Paul L. opens the container. – Is SailRocket back after a break of nearby 3 years ?

WTE is curiously about to learn from other projects (not urgently Trimaran boats) and to get an understanding about the potentials of foiling for keeping up Trimarans as the fastest sailing multihulls for offshore and long distance. Yesterday came in an interesting news…


5 Paul LarsenLong time gone since it became silent around Paul Larsen for more than one year. We know Paul as project manager and on helm of Vestas Sailrocket 2  for a successfully new world speed record on 24 November 2012 at a maximum of 65.45 nautical knots (= 75.318515 mph – 121.2134 km/h).  – This impressive record officially is recognized by the World Speed Record Council (WSRC).

In total Australian Paul Larsen set with his team a row of records front coast of Namibia during 2011-2012 with an improvement of 33.055%, as documented in WSRC’s B-Class for the 500 metre distance (extract):

2011 Vestas Sailrocket 2 Paul L. AUS Walvis Bay, NAM 49.19 kts
2012 Vestas Sailrocket 2 Paul L. AUS Walvis Bay, NAM 54.08 kts
”    “ Vestas Sailrocket 2 Paul L. AUS Walvis Bay, NAM 59.23 kts
”    “ Vestas Sailrocket 2 Paul L. AUS Walvis Bay, NAM 59.37 kts
”    “ Vestas Sailrocket 2 Paul L. AUS Walvis Bay, NAM 65.45 kts

The world record…

Paul opened the container doors yesterday (Friday, 2nd October 2015)… where SailRocket 2 is stored close to his home in South England. Paul and his team colleague Alex Adams took a look at the uniquely boat… as they have been invited for presenting her at the Advanced Engineering UK (NEC in Birmingham, 4-5  November).

What can we expect soon (or at least wish) from Paul after a long record pause of nearby three years ? – As he made clear with a longer blog notice on 2nd October 2015 Paul is working on SailRocket 3. Yet no published some pictures. It seems the modelling process of SR3 has finished in the workshop.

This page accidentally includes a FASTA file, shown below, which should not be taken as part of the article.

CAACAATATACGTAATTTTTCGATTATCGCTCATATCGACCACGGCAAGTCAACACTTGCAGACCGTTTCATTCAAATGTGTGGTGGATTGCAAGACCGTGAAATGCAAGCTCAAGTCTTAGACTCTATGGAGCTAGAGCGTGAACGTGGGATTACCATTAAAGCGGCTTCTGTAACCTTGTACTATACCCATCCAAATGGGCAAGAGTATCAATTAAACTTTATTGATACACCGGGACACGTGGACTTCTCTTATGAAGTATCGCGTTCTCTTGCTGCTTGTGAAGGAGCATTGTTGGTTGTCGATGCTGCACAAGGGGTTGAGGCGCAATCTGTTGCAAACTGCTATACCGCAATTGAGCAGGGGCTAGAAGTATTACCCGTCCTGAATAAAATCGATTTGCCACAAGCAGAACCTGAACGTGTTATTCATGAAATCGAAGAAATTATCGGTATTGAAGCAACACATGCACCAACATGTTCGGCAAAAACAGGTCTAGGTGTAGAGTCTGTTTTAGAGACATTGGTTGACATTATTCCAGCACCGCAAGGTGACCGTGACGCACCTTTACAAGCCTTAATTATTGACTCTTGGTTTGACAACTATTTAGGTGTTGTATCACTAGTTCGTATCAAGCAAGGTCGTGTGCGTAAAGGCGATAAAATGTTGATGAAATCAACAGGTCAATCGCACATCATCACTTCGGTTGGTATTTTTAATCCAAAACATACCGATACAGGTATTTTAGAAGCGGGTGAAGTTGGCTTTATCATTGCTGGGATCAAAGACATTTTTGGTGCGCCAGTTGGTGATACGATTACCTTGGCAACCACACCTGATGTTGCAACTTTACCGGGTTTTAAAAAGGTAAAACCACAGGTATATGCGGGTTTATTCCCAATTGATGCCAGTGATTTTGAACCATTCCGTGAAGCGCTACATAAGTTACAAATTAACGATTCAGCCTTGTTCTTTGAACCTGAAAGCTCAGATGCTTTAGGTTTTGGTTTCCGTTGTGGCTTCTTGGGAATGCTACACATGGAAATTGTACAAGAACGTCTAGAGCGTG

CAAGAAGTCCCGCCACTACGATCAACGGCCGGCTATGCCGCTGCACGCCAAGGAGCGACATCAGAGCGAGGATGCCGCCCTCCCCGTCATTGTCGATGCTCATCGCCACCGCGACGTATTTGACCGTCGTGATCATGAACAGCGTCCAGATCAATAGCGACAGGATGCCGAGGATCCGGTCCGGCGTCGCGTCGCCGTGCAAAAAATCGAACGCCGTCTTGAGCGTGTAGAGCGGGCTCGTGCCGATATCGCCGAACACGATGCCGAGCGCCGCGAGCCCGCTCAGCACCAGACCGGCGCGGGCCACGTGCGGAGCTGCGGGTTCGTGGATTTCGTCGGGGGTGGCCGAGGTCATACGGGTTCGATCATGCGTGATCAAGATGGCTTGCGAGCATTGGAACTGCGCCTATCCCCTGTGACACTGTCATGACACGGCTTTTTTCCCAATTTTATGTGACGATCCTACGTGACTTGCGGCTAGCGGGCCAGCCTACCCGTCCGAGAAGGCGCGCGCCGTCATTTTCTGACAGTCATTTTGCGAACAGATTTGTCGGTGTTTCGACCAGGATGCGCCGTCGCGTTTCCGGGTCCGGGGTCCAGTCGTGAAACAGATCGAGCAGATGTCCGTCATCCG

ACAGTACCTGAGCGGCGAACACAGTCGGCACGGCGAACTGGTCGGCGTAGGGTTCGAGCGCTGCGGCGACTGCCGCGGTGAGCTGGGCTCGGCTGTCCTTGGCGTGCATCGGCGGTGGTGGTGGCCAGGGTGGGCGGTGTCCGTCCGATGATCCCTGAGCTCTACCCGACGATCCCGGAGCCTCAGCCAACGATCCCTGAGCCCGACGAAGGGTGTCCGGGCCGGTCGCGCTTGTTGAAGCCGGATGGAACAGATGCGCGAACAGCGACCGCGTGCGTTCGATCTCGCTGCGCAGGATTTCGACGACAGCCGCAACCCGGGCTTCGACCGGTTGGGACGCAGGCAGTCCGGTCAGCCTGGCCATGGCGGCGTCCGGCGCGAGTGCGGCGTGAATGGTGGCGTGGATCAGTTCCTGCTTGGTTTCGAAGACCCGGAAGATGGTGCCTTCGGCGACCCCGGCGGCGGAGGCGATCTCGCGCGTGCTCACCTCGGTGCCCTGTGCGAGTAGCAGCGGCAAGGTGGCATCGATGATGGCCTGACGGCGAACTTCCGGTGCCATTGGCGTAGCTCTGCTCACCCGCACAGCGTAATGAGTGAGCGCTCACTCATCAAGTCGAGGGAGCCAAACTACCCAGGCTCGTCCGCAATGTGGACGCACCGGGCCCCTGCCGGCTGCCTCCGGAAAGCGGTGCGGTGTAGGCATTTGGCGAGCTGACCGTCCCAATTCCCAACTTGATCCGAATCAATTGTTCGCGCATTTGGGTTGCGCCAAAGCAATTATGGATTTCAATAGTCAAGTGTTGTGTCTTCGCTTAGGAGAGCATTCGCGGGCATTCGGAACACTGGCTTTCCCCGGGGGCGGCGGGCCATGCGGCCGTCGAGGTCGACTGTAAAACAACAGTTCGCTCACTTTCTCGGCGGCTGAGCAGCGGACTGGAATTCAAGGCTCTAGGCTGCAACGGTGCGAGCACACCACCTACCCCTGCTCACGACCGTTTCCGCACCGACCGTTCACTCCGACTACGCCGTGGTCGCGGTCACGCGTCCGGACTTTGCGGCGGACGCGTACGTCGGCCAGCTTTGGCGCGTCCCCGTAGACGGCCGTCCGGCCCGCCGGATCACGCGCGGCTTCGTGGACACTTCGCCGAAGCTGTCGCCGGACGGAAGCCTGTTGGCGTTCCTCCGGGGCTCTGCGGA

Interesting to notice some new statements in Paul’s blog post about the old “SailRocket 2” (SR2):

  • The boat SR2 is structured to go much faster.
  • 65 knots was well within her comfort zone and achieved very quickly once we got a few aspects sorted.
  • The last run was awesome… but in some respects messy. It was simply the last day of the record attempt and the sponsorship dollars. She’s got more to offer.

For the future there is much more to imagine about the efficiency of foils. But Paul pulls quickly down our legs to ground avoiding highly expectations for new exiting runs (citiation):

The idea of potentially going sailing has grown on me. Not for the purpose of sailing down memory lane… or any desperate grab at something meaningless… but simply because this great sailing boat should be sailed and we, who call ourselves sailors, have the great opportunity to do so. We now have a boat beyond the dreams of our dreams when we first entered Sailrocket 1 eleven (11) years ago.

While sailors in the Northern hemispheres end the sailing season and start to winterize their boats Paul aims at (with a team of three) for 3rd October 2015 to put the wing on the boat for a full rig-up… and a trial course front the doors of the  Castle Cove Sailing Club in Weymouth/Dorset on the South Coast of England. Here the draft of two straight short courses by Paul himself (citiation).

If a good weather and tide opportunity presents itself then we may well go out for a look. Weymouth is a difficult place for this craft to be launched and retrieved from. It’s a short course with heaps of obstacles from large shallows to moored yachts. Any day that is good for us is also great for everyone else and it gets busy.

Portland harbour speed runsAs powerfully trimarans still have to learn fully foiling – while their compagnions on two hulls (catamarans) do it steadily in different classes onshore and offshore – it will be interesting to see the further progress and knowledge transfer from small to big, from experimental (as seen with SailRocket) to serial multihull building.

Good luck, Paul !

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